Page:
Numeric zero, as opposed to the letter `O' (the 15th letter of the English alphabet). In their unmodified forms they look a lot alike, and various kluges invented to make them visually distinct have compounded the confusion. If your zero is center-dotted and letter-O is not, or if letter-O looks almost rectangular but zero looks more like an American football stood on end (or the reverse), you're probably looking at a modern character display (though the dotted zero seems to have originated as an option on IBM 3270 controllers). If your zero is slashed but letter-O is not, you're probably looking at an old-style ASCII graphic set descended from the default typewheel on the venerable ASR-33 Teletype (Scandinavians, for whom @Oslash{} is a letter, curse this arrangement). If letter-O has a slash across it and the zero does not, your display is tuned for a very old convention used at IBM and a few other early mainframe makers (Scandinavians curse this arrangement even more, because it means two of their letters collide). Some Burroughs/Unisys equipment displays a zero with a reversed slash. And yet another convention common on early line printers left zero unornamented but added a tail or hook to the letter-O so that it resembled an inverted Q or cursive capital letter-O (this was endorsed by a draft ANSI standard for how to draw ASCII characters, but the final standard changed the distinguisher to a tick-mark in the upper-left corner). Are we sufficiently confused yet?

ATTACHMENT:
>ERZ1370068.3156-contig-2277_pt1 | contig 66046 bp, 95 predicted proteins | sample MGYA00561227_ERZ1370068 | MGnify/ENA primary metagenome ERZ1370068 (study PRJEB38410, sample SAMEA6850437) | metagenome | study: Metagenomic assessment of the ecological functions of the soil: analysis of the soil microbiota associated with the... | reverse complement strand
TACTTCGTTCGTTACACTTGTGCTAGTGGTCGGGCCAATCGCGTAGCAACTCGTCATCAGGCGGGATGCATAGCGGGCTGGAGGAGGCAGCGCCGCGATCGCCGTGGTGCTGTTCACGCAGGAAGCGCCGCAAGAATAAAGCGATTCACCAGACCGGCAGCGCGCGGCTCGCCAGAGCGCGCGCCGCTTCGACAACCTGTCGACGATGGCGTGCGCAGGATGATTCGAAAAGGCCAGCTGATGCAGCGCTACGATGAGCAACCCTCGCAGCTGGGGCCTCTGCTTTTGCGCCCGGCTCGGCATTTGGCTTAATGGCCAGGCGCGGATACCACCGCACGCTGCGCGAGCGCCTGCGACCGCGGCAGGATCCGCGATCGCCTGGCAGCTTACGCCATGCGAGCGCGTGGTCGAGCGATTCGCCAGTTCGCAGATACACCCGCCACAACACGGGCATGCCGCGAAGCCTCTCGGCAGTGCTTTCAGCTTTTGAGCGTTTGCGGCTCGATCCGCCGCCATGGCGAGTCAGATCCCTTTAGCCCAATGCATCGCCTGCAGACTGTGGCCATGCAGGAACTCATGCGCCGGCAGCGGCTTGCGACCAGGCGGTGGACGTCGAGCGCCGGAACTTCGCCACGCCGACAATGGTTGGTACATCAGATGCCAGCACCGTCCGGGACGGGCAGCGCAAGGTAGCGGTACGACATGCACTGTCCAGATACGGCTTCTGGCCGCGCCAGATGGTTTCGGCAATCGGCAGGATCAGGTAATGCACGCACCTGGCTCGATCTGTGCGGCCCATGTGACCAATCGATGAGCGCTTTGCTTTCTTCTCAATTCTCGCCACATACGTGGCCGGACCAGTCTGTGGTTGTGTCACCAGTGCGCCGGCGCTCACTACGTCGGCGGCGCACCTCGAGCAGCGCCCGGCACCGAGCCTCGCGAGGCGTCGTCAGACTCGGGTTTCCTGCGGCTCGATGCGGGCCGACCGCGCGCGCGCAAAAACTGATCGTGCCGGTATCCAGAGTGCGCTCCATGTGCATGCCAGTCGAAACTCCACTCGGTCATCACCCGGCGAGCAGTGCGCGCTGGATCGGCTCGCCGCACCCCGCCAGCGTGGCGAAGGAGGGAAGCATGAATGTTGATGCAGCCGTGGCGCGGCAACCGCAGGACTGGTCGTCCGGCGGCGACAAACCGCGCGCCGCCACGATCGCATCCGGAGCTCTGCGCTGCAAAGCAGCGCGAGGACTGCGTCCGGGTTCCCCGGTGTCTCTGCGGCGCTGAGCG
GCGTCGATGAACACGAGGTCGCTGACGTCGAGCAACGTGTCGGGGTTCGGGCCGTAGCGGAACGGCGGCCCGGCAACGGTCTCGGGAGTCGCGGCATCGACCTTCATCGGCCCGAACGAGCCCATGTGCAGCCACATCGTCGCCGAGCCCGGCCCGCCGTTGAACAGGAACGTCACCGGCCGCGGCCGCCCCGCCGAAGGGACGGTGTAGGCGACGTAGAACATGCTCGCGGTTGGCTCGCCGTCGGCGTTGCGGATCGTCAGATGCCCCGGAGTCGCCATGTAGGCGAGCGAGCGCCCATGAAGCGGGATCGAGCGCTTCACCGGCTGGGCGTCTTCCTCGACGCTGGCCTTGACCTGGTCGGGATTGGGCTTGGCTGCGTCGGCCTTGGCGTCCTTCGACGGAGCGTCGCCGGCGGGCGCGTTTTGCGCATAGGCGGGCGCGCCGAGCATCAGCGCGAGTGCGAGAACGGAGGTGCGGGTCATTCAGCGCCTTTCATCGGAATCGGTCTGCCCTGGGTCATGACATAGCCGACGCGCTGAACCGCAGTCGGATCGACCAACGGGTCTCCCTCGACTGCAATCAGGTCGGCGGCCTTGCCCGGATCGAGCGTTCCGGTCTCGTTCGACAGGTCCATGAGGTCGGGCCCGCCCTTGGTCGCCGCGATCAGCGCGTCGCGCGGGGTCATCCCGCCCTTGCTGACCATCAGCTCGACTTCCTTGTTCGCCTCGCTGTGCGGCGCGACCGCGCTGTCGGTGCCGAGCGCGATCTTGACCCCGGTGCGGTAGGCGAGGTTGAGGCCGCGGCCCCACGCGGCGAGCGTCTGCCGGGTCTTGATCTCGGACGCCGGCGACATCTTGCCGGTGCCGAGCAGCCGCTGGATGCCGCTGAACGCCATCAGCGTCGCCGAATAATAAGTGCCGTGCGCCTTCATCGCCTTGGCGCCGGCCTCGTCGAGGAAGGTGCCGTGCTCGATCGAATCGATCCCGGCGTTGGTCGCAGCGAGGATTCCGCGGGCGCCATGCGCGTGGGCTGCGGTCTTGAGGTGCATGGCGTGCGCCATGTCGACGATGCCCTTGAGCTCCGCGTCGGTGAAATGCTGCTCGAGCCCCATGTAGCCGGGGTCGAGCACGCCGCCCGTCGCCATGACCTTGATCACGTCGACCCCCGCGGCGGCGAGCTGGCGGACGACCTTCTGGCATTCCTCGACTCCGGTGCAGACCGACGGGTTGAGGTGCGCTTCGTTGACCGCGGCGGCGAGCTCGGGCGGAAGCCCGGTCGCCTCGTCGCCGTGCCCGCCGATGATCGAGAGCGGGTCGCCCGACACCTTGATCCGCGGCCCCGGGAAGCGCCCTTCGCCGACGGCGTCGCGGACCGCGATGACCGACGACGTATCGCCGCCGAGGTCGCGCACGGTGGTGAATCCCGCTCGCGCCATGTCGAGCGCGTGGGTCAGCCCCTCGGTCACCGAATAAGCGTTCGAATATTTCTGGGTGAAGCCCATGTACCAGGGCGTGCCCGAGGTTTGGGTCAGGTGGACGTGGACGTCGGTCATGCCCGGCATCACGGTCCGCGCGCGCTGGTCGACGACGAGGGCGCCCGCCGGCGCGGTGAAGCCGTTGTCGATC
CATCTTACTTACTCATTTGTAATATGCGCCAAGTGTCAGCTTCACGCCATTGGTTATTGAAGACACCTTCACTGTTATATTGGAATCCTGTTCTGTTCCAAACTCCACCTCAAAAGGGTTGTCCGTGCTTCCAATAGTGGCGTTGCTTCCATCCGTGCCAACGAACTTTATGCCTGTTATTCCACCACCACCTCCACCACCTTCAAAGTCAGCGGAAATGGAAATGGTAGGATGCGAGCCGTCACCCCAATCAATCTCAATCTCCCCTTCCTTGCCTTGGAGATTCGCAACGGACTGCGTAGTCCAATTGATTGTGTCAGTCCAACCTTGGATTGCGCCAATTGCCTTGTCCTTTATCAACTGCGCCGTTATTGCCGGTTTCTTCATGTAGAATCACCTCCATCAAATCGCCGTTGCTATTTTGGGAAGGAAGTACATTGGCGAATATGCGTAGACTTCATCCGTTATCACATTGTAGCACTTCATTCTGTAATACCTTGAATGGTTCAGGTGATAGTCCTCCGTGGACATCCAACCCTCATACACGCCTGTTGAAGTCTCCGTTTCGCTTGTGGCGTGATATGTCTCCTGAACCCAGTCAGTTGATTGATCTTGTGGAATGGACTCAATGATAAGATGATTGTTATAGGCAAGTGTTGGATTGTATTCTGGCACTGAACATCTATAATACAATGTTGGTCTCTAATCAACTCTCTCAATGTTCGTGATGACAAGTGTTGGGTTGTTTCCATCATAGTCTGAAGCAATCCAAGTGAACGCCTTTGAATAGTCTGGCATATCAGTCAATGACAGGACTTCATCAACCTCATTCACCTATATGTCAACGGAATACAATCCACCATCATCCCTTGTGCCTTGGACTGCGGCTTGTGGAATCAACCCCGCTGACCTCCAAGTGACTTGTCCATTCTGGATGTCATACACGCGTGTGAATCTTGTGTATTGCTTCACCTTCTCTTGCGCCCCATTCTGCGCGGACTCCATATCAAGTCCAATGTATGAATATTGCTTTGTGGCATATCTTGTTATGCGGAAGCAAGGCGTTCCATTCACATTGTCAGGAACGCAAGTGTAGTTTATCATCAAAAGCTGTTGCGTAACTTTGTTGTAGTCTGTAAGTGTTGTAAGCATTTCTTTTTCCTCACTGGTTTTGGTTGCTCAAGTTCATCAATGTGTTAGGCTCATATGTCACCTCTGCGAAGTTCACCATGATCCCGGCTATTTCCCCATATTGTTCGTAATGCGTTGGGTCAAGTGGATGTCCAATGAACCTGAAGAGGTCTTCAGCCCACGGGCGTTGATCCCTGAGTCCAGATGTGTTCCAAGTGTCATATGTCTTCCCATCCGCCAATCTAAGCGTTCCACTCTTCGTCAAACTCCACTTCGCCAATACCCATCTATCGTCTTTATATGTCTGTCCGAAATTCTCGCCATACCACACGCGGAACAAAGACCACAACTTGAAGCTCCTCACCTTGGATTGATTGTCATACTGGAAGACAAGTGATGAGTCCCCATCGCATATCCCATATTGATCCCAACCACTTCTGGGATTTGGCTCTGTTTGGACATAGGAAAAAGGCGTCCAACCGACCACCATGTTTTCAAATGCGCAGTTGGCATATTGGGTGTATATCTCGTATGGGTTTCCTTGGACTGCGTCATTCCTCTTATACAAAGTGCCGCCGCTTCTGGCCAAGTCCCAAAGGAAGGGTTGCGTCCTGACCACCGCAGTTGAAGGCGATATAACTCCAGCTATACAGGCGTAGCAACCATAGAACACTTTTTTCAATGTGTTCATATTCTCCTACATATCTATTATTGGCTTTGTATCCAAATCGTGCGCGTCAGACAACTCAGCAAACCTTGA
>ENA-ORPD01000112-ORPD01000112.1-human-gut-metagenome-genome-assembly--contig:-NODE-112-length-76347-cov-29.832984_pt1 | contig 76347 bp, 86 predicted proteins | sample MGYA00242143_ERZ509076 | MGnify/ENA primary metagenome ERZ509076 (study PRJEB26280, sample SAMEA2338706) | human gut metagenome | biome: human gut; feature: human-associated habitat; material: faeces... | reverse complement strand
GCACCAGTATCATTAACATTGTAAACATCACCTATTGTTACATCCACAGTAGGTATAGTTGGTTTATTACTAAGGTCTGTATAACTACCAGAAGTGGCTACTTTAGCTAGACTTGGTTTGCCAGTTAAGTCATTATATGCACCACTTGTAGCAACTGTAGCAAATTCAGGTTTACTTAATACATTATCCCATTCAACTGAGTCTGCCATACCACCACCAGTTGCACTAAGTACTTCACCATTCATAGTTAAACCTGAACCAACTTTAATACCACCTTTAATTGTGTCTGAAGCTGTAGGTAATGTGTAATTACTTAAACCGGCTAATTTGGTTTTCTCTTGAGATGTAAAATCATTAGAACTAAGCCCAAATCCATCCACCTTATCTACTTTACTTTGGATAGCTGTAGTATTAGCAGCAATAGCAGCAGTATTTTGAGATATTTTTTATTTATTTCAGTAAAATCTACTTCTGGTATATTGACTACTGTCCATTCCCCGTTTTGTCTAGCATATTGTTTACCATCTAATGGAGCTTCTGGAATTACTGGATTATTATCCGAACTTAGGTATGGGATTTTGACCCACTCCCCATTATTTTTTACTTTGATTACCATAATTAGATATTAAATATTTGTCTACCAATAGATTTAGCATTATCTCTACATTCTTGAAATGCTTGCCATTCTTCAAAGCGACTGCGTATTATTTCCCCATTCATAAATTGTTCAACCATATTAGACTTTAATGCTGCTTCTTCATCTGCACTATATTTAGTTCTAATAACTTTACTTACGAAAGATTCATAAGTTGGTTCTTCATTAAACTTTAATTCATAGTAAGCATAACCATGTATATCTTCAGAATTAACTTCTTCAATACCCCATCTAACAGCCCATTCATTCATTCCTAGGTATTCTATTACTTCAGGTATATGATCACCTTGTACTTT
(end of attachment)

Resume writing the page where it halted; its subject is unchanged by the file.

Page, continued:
1TBS // /n./

The "One True Brace Style"; see indent style.

120 reset /wuhn-twen'tee ree'set/ /n./

[from 120 volts, U.S. wall voltage] To cycle power on a machine in order to reset or unjam it. Compare Big Red Switch, power cycle.

2 /infix./

In translation software written by hackers, infix 2 often represents the syllable to with the connotation `translate to': as in dvi2ps (DVI to PostScript), int2string (integer to string), and texi2roff (Texinfo to [nt]roff).

@-party /at'par`tee/ /n./

[from the @-sign in an Internet address] (alt. `@-sign party' /at'si:n par`tee/) A semi-closed party thrown for hackers at a science-fiction convention (esp. the annual World Science Fiction Convention or "Worldcon"); one must have a network address to get in, or at least be in company with someone who does. One of the most reliable opportunities for hackers to meet face to face with people who might otherwise be represented by mere phosphor dots on their screens. Compare boink.

The first recorded @-party was held at the Westercon (a California SF convention) over the July 4th weekend in 1980. It is not clear exactly when the canonical @-party venue shifted to the Worldcon but it had certainly become established by Constellation in 1983.

@Begin //

See \begin.

\begin //

[from the LaTeX command] With \end, used humorously in writing to indicate a context or to remark on the surrounded text. For example:


Predicate logic is the only good programming

language.  Anyone who would use anything else

is an idiot.  Also, all computers should be

tredecimal instead of binary.


The Scribe users at CMU and elsewhere used to use @Begin/@End in an identical way (LaTeX was built to resemble Scribe). On Usenet, this construct would more frequently be rendered as <FLAME ON> and <FLAME OFF>, or #ifdef FLAME and #endif FLAME'.